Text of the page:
Monday 29 May 2017

Ulster to escape as stress test sell off hits RBS

Ulster Bank's headquarters in Dublin
Ulster Bank's headquarters in Dublin

Michael Cogley and Donal O'Donovan

Ulster Bank won't end up on the auction block after its British parent failed a Bank of England stress test, but the Irish arm will come under pressure to deliver more capital back to the UK faster, according to analysts.

Ulster Bank insisted yesterday that it is not directly affected, after its UK taxpayer-controlled owner Royal Bank of Scotland (RBS) said it will cut costs and sell assets to boost capital, after failing a Bank of England stress test.

The Irish bank is regulated as a stand-alone entity by the Central Bank here. Its UK parent, which was bailed out to the tune of £45bn after the banking crises, rushed out a statement yesterday after the test results saying it will take a range of actions to make up the capital shortfall identified, amounting to about £2bn.

Investec analyst Owen Callan said the news will increase the pressure on Ulster Bank to "stand on its own two feet" and distribute capital back to its parent.

"Ulster Bank is no longer a problem for RBS. They had to put a lot of capital into it during the crisis and now they have been able to take some of it out.

"They will, I'm sure, gladly take more and more of that out if Ulster Bank can continue on the strong profitability that it has shown," Mr Callan told the Irish Independent.

Goodbody's John Cronin said it is "extremely unlikely" that RBS will push major strategy changes at Ulster Bank as a result of the failed stress test. The Irish bank is already cutting costs and has sold off a swathe of problem loans.

Ulster Bank's return to profit last year means the bank is no longer a drain on its UK parent. The Irish arm is hugely well capitalised. Yesterday, Ulster Bank was due to pay €1.5bn to RBS, the first major dividend paid out of any lender here since the Crash, after the bank had secured permission from the Central Bank to reduce capital.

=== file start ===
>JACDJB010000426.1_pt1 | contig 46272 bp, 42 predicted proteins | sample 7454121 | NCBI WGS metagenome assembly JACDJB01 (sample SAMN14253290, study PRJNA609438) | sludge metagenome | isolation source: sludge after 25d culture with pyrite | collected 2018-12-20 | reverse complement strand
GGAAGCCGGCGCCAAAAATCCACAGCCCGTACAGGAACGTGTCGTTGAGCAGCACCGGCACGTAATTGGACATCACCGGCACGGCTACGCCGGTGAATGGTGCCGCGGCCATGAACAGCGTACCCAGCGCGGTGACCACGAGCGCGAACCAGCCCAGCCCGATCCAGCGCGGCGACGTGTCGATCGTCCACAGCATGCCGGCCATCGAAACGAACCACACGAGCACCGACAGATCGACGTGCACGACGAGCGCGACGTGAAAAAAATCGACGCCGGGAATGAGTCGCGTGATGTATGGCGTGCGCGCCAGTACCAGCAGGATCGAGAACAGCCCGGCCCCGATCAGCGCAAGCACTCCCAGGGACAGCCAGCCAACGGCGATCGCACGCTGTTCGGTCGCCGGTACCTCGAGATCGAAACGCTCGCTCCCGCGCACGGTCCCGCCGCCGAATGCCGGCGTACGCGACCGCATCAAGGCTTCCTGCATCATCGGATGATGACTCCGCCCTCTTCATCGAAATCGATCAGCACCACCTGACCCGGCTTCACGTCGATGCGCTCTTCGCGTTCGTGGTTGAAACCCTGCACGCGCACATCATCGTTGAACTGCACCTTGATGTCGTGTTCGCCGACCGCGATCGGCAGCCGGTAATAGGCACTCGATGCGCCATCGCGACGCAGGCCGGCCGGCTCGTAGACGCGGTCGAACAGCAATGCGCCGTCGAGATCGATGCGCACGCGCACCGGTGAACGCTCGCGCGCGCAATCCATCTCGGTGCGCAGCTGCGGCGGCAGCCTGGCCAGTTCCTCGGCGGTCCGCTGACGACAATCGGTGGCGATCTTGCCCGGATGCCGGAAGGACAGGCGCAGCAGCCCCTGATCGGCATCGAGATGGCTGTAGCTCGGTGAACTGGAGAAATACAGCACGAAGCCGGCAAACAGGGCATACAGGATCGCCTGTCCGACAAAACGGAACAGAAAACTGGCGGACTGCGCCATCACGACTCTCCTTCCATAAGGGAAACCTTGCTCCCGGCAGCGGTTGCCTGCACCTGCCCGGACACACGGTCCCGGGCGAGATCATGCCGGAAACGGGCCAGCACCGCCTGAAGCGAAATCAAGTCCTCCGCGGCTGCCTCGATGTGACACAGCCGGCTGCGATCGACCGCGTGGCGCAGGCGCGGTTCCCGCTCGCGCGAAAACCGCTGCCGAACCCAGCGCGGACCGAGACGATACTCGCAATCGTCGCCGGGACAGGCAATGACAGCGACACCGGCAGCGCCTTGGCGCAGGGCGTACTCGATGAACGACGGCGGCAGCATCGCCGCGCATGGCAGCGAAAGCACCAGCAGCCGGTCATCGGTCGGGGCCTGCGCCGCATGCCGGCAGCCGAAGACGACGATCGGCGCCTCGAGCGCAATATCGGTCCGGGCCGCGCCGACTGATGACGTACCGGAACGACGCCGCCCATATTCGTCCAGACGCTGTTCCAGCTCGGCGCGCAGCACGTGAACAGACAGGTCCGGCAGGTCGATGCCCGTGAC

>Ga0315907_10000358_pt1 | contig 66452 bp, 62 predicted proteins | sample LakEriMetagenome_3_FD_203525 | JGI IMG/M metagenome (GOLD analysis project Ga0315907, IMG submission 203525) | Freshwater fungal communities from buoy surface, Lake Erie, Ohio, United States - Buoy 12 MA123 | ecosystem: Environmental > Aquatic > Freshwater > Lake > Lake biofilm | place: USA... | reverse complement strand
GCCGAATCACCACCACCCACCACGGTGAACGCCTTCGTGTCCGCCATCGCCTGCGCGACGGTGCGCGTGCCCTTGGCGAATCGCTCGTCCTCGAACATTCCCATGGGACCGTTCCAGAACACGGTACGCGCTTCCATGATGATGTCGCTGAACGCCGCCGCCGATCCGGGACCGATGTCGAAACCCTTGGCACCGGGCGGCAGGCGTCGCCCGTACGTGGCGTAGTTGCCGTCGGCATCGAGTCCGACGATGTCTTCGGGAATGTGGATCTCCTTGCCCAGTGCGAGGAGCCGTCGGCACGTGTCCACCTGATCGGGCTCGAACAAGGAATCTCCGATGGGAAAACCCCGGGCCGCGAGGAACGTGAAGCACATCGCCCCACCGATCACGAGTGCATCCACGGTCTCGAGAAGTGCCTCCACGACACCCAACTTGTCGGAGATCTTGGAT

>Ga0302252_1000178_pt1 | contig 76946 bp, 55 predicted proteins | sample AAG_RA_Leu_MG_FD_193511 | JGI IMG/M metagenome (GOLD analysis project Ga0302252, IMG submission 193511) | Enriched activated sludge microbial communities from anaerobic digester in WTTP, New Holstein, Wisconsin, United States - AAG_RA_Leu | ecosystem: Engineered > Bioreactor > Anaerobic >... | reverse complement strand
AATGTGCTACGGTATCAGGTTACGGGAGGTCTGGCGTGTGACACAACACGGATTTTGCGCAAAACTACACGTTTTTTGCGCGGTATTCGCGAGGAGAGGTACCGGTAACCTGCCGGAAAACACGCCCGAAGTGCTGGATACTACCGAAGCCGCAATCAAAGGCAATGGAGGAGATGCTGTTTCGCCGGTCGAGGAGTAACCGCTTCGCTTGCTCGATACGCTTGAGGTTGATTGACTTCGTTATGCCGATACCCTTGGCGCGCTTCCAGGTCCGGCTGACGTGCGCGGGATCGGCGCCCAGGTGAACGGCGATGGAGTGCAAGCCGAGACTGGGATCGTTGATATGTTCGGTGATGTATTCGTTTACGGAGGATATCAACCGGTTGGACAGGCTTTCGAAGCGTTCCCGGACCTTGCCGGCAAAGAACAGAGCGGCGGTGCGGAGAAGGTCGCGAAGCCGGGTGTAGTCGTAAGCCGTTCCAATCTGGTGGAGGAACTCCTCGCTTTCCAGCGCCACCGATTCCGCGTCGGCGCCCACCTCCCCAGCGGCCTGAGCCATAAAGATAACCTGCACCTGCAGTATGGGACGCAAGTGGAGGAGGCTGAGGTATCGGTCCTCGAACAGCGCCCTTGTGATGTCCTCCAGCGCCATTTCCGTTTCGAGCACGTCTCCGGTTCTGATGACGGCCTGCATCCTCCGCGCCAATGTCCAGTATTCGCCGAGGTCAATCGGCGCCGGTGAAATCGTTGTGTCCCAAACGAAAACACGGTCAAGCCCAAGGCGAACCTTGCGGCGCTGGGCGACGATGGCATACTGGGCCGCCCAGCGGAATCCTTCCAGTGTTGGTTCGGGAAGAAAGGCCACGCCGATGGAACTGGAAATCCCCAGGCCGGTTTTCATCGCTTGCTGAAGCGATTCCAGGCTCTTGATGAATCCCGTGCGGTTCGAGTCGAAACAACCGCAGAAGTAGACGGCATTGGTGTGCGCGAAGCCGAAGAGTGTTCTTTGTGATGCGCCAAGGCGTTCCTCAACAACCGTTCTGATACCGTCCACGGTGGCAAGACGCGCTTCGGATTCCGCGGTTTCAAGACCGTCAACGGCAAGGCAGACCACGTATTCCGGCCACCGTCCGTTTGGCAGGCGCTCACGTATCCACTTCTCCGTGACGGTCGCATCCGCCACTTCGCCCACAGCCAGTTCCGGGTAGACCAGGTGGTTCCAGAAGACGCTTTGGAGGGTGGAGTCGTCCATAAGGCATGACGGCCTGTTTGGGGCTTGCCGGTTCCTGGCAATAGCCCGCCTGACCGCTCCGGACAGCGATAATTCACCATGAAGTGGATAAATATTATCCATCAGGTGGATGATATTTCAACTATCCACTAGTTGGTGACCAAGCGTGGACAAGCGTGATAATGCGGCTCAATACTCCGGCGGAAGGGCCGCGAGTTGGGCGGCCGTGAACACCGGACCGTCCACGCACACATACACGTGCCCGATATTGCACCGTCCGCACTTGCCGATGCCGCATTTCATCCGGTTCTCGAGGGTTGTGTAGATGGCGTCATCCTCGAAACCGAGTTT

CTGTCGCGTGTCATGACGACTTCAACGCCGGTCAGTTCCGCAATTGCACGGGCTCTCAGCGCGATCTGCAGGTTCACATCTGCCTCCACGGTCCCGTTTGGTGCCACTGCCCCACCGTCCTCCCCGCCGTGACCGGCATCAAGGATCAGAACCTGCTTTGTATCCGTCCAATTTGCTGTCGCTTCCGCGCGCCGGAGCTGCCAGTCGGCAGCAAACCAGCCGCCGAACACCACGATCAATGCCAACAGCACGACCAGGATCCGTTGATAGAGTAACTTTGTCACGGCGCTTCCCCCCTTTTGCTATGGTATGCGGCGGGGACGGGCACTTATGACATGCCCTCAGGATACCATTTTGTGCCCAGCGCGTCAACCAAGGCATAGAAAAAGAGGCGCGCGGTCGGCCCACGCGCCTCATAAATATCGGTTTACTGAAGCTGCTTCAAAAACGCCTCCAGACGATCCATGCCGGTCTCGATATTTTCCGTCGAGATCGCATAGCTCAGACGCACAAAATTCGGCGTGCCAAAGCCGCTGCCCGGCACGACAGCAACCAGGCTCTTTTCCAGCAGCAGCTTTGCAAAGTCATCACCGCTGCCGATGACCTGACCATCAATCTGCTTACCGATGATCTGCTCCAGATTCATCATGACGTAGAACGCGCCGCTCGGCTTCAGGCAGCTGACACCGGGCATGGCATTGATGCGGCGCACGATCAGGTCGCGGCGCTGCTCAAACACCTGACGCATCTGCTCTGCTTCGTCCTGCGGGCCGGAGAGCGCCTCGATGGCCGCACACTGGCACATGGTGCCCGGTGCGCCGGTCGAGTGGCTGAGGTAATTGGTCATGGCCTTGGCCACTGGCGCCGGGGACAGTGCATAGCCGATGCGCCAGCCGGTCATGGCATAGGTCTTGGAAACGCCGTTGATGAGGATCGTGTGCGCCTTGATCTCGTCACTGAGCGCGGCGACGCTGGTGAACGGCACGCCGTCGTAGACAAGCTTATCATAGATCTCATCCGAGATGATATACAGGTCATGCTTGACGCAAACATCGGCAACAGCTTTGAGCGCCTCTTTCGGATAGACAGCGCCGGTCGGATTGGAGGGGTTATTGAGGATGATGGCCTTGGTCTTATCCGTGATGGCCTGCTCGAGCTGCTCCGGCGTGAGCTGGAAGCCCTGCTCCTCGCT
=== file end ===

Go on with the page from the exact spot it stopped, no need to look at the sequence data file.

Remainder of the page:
A sale of Ulster Bank is seen as unlikely, even after RBS said yesterday that it will make asset disposals.

"The market just isn't there for it [Ulster Bank] at the moment. European banks aren't being particularly expansionary in general, there isn't too much M&A going on.

"There are no other banks looking to expand forcefully into new markets, some are bolting on bits and pieces on existing markets but there's no big foreign player in the Irish market that could take on Ulster Bank," he said.

Shares in RBS, which was bailed out by UK taxpayers eight years ago, fell as much as 4.6pc.

The failed test underlines a litany of problems RBS is grappling with, including a mounting legal bill for misconduct before the Crash and difficulties selling assets such as its Williams & Glyn business.

The Bank of England (BoE) approved RBS's new capital plan on Tuesday night.

"Its challenge is that it still has legacy issues ... .There's misconduct costs. There's impaired assets. They're still working through the so-called non-core assets, on which they have made progress," BoE Governor Mark Carney told reporters.

"They are not talking about raising capital. The magnitude of their plan is much bigger than the size of the shortfall in the stress test."

Asset sales avoid the embarrassment of a rights issue, that would mean putting in more taxpayer money. (Additional reporting Reuters)

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